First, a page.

To illustrate the level of decay and neglect, a few examples are vital: today, a single state in the South has more school enrolments than an entire geo-political zone in the north. A primary school in Rafin-Pa in the outskirts of Zaria has 300 pupils who share two classes. A chalk line on the floor serves as demarcation for the different classes. It has two teachers, including the headmaster; there are more private universities in a state in the South than all federal, state and private universities in a northern zone. There is only one state owned university of science and technology in the entire north. A single university in the south graduates more students than several in the north.

Healthcare is not any better. Most states in the south have more doctors than any zone in the north. Recently, a volunteer group organized a medical caravan to assist a small village with basic medical services, only to be confronted with many patients requiring surgery and other more serious medical attention from surrounding settlements. Government healthcare has never reached majority of people, so they die from preventable, treatable diseases that should have been long eradicated. Cholera, dysentery, meningitis, polio and other preventable diseases are prevalent in the region which has stalled the elimination of polio from Africa. The region's elite would rather keep their stolen wealth in Switzerland, Dubai, Hong Kong and South Africa.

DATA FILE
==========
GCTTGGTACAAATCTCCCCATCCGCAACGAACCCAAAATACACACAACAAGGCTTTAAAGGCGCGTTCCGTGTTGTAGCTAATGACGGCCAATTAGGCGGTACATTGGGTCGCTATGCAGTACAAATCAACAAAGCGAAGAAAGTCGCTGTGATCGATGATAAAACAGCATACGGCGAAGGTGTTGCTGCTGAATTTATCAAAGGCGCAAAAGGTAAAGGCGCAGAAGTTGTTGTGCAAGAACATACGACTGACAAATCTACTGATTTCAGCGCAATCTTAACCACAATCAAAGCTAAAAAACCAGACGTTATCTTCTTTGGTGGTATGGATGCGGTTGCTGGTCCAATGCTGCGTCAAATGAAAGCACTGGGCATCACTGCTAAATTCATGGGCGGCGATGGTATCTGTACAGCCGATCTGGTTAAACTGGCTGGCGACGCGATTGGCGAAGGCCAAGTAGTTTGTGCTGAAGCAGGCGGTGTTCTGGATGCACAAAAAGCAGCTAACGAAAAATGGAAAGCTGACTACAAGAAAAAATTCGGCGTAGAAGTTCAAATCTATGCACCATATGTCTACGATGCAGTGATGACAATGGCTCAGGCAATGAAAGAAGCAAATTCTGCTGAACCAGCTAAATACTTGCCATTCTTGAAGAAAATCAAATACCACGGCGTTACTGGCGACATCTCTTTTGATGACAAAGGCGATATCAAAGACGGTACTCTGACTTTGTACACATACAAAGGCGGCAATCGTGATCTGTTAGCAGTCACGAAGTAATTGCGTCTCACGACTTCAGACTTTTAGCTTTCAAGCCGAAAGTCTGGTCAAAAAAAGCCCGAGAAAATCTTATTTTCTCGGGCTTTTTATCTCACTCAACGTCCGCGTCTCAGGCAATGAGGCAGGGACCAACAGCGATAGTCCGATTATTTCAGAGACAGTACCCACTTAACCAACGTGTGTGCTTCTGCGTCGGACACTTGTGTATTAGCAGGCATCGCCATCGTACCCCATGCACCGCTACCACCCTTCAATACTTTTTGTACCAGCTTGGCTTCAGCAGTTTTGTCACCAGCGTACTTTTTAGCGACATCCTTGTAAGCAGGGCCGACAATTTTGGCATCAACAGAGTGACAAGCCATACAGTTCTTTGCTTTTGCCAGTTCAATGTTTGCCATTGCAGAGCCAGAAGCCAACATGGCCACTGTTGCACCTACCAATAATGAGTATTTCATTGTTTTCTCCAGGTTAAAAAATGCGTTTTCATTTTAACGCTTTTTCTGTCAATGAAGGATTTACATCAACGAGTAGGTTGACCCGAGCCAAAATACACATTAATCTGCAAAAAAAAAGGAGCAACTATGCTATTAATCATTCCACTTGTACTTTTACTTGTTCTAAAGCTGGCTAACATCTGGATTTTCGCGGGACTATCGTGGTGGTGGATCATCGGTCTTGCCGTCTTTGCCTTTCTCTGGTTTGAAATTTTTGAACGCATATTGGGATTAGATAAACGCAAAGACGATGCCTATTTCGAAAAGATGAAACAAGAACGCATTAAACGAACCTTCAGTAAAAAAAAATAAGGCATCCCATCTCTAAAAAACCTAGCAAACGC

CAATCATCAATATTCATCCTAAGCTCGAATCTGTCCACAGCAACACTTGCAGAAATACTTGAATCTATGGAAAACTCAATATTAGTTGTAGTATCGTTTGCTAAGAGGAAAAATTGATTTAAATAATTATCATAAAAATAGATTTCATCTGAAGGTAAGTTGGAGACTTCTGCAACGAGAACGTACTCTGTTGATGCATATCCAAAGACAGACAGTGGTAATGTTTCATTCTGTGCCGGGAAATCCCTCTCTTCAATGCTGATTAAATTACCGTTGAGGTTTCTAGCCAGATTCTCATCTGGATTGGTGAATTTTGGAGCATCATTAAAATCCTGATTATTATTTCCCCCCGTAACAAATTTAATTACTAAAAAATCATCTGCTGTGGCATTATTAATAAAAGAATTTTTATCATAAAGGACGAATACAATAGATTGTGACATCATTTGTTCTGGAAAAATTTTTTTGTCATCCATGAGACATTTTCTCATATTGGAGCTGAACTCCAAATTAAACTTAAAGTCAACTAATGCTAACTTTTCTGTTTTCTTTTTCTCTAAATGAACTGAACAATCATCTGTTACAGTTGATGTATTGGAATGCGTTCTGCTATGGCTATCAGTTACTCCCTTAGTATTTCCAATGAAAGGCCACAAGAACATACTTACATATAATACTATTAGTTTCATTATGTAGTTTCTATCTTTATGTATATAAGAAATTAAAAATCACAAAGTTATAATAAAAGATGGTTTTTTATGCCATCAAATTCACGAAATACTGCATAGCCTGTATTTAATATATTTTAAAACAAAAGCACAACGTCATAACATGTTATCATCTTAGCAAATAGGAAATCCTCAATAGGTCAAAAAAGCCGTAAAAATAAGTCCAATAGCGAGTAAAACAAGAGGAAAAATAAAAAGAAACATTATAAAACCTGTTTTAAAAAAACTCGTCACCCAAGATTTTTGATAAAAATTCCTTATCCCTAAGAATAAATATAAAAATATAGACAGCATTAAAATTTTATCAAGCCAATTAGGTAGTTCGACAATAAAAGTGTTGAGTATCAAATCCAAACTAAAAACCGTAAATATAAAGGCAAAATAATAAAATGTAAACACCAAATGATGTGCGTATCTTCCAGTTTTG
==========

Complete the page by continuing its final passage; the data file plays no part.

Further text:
Agriculture, the region's great area of comparative advantage and mainstay of its economy remains subsistence and dependent on the vagaries of weather. This is in spite of the many dams and huge tracts of fertile land the region possesses. The Sahara desert is inching downwards every year. Entire settlements have been engulfed. Water sources are drying up rapidly; deforestation is exposing millions of people to the elements and making the region vulnerable to drought, flooding and other environmental catastrophes. Rapid population expansion further puts pressure on existing resources, while armies of unemployed youth troop to towns and cities in search of non-existing opportunities. Northern elite would rather compete about who lives in a more expensive part of London, the French Riviera or Dubai.